TV Review: Big Boys (Series 2)

Series 2 of Jack Rooke’s Big Boys widens its scope to become more of an ensemble show to great effect

“You leave my mum’s pot pourri out of it”

The beating heart of the first series of Big Boys was the growing friendship between Jack and Danny. Perhaps an unlikely pairing at first, its emotional integrity was a sheer delight to behold as their unconventional first year at university pushed them together, forcing each to wrestle with the ongoing major issues in their lives – Jack’s grief at losing his father and navigating the first steps of coming out, Danny’s difficulties in managing his mental health.

As weighty as that may seem, Big Boys is still scabrously funny, a hugely effective comedy at its core. And this second series ups the ante by spreading its focus on the wider group surrounding the pair, blood family and chosen family alike, and giving some excellent actors the chance to really explore their excellently written characters as Jack and Danny move onto their second year at Brent University yet somehow still remain in their shed of a residence.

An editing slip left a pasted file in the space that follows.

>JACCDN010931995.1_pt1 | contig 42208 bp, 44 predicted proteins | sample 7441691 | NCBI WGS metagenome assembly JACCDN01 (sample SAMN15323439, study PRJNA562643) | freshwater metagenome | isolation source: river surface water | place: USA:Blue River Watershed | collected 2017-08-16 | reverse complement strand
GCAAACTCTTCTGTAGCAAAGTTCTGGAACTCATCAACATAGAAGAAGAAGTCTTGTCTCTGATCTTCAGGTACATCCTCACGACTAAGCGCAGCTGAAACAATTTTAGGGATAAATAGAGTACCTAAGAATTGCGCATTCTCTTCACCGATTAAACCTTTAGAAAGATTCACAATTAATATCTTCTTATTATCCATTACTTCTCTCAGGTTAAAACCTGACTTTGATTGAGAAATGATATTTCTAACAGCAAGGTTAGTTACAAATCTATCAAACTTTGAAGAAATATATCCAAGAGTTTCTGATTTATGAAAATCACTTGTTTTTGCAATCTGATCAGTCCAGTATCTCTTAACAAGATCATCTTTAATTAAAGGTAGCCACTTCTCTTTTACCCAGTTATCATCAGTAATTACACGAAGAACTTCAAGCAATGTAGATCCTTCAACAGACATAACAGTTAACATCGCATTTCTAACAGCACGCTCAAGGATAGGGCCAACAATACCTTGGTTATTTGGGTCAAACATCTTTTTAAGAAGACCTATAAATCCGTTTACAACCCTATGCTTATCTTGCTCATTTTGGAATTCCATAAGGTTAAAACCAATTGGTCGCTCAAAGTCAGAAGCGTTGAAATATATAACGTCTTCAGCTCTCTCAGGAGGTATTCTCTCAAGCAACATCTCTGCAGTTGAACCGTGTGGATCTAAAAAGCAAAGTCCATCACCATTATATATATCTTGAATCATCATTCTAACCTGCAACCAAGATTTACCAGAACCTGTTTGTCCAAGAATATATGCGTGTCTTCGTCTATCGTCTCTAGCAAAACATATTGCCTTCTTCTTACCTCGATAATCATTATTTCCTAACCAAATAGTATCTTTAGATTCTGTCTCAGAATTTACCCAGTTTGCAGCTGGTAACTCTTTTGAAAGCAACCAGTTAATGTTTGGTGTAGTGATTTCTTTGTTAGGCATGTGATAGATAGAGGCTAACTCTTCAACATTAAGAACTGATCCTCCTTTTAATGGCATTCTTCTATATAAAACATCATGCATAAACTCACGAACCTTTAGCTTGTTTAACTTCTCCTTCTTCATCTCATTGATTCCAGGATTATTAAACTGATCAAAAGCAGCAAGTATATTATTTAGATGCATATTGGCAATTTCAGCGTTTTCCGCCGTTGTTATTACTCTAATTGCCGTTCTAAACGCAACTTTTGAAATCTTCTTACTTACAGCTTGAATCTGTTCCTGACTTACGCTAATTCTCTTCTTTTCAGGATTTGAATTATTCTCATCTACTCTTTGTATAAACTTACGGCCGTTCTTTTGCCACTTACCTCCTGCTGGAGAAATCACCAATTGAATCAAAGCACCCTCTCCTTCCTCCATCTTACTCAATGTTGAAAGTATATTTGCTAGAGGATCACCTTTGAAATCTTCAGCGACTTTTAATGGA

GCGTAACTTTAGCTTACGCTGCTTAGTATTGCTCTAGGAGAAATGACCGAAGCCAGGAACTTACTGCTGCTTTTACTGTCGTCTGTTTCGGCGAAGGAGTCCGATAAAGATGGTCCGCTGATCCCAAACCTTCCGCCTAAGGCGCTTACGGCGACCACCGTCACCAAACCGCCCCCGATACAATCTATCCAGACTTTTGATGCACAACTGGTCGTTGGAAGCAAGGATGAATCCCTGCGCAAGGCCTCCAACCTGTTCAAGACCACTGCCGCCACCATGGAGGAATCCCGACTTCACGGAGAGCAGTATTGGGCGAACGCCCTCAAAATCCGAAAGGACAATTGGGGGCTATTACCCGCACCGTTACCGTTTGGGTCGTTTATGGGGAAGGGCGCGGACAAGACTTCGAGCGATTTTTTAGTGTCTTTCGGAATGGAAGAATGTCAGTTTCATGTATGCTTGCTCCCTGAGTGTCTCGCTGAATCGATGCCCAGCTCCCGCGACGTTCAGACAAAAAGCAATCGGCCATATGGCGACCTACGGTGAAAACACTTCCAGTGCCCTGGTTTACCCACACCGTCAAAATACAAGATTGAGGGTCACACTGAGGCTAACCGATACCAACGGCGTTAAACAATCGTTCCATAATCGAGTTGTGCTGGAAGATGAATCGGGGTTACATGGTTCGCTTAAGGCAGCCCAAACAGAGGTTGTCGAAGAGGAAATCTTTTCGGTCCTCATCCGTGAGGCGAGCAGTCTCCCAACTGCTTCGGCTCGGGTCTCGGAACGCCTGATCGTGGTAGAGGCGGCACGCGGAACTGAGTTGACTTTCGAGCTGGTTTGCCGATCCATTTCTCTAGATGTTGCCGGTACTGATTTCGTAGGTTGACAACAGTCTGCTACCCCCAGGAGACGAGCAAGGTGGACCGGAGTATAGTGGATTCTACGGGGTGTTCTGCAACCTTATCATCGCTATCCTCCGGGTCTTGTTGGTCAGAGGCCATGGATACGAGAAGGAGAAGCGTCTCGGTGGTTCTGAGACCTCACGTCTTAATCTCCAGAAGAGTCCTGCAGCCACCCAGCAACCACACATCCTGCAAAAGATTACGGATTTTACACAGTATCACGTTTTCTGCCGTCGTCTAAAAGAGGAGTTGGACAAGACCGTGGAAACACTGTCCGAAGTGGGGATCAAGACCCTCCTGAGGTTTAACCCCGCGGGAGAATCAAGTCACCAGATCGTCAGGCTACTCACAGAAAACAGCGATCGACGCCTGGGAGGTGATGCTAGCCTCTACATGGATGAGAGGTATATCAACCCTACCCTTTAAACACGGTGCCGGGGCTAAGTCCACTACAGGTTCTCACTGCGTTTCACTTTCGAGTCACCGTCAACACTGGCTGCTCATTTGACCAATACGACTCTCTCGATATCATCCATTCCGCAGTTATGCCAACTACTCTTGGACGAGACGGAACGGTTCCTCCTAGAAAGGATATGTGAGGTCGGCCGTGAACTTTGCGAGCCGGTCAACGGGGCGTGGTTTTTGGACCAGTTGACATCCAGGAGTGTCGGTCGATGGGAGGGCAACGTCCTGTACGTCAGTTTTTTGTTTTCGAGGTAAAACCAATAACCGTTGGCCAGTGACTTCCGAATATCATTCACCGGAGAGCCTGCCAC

Harriet Webb’s Cousin Shannon ends up the closest to centre stage as her unexpected pregnancy gets threaded through the series. She’s such a great character, daft, gobby and determined in the same breath and increasingly emotionally profound. The final episode is gorgeously constructed in this respect as her giving birth is overlayed with the last time this family was in this hospital, at the time of Jack’s father’s death, a poignant reckoning fated for them all.

Annette Badland’s Nanny Bingo is also outstanding here, the previous focus on Jack having lost his father ceding way to touching on what it is like for a mother to lose a son. And as Camille Coduri’s Peggy dares to dream of life beyond just being a widow, her ventures into the world of online dating are sweetly drawn. The contrast to Danny’s family, as Sheila Reid’s granny Iris slips away to dementia and his estranged father Dennis (Marc Warren) who pops up to remind him just why they’re estranged is stark.

Jon Pointing’s Danny and Dylan Llewellyn’s Jack remain delightful though, surrounded by pals and their vivid adventures. Izuka Hoyle’s Corinne letting her hair down and Olisa Odele’s Yemi letting it all out but each learning how to be there for their friends, reinforcing how the power of a chosen family is the very nature of its inclusivity. Sexy lecturer Tim (Robert Gilbert) remains smoking, Katy Wix’s Jules is hilarious once again and there’s a gloriously meta ending to the whole thing that wraps it up perfectly.

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